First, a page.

On August 20th, in Macleans, Peter C. Newman profiled Daniel Veniez, a man he described as "an activist who has laboured in several vineyards -- but without ever finding his long term Camelot." As a young Liberal, Veniez worked for John Turner; but he became disillusioned when Turner traded his fiscal conservatism for what Veniez perceived as left wing nationalism. He then supported Brian Mulroney and the Meech Lake Accord. But he left, disillusioned again, after the Charlottetown debacle.
He then quit politics to become the president of a pulp and paper company. But when Stephen Harper came on the scene, he entered the game again and was appointed by the Conservatives to run Ridley Terminals, in Prince Rupert, for the princely sum of $12,500 a year. But when he insisted that all customers pay the same rate, the multinationals -- who enjoyed preferential rates -- complained to the Harper government. Veniez was fired.
Veniez again discovered that his faith had been misplaced. "The Conservative Party and its leader are permanently angry." he says. "That's an ingrained part of who they are and what they represent. On a visceral level, they remain a protest party and have turned themselves into a protest government. They manage by negatives and are genetically incapable of inspiring hope or thinking big. They attack, assassinate character, tell lies, lower the bar on public discourse, and engage in tactical and divisive wedge politics and government. The tone, strategy and culture for this government are established by Harper, a cheap shot artist and cynic of the highest order."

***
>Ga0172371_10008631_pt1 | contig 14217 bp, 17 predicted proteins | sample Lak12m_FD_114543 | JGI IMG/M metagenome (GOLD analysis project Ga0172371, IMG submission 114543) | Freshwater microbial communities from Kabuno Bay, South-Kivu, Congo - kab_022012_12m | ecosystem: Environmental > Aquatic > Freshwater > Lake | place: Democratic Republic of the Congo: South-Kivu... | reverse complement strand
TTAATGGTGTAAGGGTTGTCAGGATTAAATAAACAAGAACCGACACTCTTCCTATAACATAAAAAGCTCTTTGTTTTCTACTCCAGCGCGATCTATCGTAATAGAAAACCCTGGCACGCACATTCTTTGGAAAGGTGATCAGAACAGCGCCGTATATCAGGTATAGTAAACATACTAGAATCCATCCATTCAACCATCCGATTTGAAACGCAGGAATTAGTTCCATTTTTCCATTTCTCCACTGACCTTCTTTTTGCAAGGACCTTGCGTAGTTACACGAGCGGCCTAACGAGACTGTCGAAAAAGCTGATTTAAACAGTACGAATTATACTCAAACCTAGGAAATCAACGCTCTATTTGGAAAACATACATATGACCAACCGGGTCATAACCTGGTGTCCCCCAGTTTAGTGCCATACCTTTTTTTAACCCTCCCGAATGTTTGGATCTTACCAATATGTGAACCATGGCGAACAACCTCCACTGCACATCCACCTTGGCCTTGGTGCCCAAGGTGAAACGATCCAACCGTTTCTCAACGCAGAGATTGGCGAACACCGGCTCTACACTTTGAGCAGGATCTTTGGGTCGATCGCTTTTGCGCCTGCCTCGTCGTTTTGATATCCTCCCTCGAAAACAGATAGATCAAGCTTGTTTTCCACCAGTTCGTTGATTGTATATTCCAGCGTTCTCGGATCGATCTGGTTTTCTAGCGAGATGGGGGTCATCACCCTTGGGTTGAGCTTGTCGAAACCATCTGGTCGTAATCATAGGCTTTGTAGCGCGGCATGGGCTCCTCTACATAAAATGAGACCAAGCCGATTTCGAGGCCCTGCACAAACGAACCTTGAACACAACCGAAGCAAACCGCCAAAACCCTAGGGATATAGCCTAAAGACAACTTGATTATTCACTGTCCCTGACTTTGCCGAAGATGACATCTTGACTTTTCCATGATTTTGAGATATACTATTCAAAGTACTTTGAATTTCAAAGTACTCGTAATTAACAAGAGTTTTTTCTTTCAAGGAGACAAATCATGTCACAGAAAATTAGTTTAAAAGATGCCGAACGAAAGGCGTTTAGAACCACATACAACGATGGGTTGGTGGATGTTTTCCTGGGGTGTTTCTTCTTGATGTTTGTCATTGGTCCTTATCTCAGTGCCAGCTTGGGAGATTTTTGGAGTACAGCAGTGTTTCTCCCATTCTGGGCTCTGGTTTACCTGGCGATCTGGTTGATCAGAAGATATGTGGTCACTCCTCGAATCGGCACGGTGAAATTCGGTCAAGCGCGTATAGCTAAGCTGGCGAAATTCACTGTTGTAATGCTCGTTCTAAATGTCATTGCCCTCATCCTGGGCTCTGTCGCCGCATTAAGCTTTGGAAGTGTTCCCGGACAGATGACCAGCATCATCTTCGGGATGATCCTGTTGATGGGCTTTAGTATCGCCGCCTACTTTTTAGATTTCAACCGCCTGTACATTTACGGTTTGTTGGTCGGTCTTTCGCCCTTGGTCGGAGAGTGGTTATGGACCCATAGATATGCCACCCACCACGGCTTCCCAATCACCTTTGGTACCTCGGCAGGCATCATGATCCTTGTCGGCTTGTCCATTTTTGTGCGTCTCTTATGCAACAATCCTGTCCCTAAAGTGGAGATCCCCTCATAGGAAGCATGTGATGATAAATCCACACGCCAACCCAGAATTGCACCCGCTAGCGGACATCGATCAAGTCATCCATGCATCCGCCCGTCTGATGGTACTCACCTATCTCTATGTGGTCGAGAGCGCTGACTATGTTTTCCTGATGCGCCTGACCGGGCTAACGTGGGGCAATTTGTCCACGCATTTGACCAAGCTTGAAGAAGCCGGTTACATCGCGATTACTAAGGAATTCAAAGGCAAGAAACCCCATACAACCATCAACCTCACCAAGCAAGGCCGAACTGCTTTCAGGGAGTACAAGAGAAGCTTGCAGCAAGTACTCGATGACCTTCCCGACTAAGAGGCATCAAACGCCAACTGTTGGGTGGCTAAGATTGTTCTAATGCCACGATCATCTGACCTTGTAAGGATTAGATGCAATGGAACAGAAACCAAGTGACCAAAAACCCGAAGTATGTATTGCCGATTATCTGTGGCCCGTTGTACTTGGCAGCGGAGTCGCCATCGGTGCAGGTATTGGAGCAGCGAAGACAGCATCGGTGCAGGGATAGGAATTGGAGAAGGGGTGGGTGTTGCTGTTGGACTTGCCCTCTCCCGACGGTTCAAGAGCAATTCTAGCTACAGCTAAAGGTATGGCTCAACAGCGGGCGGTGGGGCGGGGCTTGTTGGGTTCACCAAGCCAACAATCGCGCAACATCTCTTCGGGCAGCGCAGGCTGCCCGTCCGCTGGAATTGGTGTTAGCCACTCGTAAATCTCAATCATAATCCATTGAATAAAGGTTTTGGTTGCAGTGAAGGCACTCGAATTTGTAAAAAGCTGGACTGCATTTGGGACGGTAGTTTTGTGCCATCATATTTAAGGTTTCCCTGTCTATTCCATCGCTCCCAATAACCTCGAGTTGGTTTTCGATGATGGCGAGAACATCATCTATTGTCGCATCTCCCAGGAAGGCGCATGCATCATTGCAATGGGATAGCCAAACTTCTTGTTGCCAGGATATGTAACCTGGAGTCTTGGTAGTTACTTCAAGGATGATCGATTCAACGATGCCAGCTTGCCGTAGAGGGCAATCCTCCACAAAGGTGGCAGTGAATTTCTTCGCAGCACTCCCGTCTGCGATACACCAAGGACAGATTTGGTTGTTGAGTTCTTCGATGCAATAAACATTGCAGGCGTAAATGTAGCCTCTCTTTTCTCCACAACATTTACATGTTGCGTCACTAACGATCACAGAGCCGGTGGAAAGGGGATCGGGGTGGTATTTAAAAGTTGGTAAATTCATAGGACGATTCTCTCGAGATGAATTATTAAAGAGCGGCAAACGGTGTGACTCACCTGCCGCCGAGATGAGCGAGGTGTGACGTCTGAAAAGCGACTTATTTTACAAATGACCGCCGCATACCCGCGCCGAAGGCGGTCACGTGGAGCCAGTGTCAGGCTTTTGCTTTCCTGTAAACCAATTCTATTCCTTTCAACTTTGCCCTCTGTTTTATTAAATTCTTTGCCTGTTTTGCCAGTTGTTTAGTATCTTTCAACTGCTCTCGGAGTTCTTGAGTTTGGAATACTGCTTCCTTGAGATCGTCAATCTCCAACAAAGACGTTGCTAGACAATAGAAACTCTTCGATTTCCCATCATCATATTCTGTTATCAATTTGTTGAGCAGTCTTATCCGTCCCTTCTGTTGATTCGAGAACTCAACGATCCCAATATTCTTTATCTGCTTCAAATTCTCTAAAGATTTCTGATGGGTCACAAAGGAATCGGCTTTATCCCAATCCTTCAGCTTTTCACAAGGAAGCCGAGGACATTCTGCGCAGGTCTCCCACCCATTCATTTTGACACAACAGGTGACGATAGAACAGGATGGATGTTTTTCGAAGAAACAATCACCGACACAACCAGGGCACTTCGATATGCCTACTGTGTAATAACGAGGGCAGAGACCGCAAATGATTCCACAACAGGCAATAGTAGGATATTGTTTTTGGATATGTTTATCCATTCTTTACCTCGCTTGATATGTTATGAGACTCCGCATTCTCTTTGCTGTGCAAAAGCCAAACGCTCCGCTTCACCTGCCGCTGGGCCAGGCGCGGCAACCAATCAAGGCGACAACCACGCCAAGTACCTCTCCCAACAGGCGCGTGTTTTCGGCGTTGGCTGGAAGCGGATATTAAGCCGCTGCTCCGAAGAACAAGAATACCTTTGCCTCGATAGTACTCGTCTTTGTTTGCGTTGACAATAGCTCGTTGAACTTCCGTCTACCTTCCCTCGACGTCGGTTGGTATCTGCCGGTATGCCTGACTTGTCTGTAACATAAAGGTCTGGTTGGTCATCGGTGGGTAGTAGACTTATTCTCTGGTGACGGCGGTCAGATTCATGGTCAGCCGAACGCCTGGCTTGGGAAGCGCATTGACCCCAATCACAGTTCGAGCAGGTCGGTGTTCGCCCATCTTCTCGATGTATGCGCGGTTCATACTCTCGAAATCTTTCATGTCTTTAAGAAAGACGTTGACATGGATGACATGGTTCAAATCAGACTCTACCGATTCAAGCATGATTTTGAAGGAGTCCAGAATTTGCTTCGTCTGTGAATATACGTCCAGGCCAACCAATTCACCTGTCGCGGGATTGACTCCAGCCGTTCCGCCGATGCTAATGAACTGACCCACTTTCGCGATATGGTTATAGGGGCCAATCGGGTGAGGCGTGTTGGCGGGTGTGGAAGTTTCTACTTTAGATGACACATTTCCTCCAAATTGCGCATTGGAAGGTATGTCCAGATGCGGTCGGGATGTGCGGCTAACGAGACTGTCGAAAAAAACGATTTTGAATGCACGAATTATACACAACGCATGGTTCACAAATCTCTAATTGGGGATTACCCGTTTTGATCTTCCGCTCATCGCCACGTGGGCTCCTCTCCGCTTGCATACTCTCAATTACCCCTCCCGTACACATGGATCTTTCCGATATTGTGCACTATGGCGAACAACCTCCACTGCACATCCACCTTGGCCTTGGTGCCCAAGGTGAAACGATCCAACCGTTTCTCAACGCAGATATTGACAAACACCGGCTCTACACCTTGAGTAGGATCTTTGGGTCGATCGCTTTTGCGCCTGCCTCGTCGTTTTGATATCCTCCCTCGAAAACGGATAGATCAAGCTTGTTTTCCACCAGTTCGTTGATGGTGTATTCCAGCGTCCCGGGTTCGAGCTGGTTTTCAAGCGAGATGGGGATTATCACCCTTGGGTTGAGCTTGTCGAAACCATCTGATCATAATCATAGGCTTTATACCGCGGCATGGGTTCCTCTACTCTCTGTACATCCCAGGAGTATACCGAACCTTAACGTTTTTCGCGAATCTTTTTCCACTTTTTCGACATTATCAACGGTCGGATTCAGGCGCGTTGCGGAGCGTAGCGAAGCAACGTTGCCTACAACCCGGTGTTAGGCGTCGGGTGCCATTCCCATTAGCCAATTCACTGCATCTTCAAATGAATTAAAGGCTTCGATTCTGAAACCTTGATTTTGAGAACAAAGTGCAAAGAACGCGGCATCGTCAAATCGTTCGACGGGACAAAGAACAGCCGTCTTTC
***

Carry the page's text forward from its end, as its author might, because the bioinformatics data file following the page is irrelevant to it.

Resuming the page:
Some might conclude that Veniez is a fair weather friend. Others might suggest that it has taken him an inordinate amount of time to cotton on to the fact that all politicians have feet of clay. But, watching what congressman Barney Frank has labelled the "vile contemptible nonsense" that is being served up by loud and angry American conservatives, still others might conclude that the fault is within the DNA of modern conservatism.
As Frank Rich noted in Sunday's New York Times, what is behind the "permanent anger" of modern conservatism is "panic in some precincts about a new era of cultural and demographic change." Our era is a lot like the 1960's, when the American sociologist Daniel Bell sought to explain the appeal of conservative groups like the John Birch Society. "What the right as a whole fears," Bell wrote, "is the erosion of its own social position, the collapse of its power, the incomprehensibility of a world -- now overwhelmingly technical and complex -- that has changed so drastically within a lifetime."
The root of conservative anger is fear; and fear is the enemy of clear thinking. Thus, with a few exceptions, the best these people can manage is a series of cheap shots -- like the attack ads and the pooping puffins the Harper government is famous for. Unfortunately, at this point, both the Liberals and the New Democrats have little new to offer. Until they recognize, like Franklin Roosevelt, that "the only thing we have to fear is fear itself -- nameless, unreasoning, unjustified terror which paralyzes needed efforts to convert retreat into advance," things will not change. And Mr Veniez will remain disillusioned.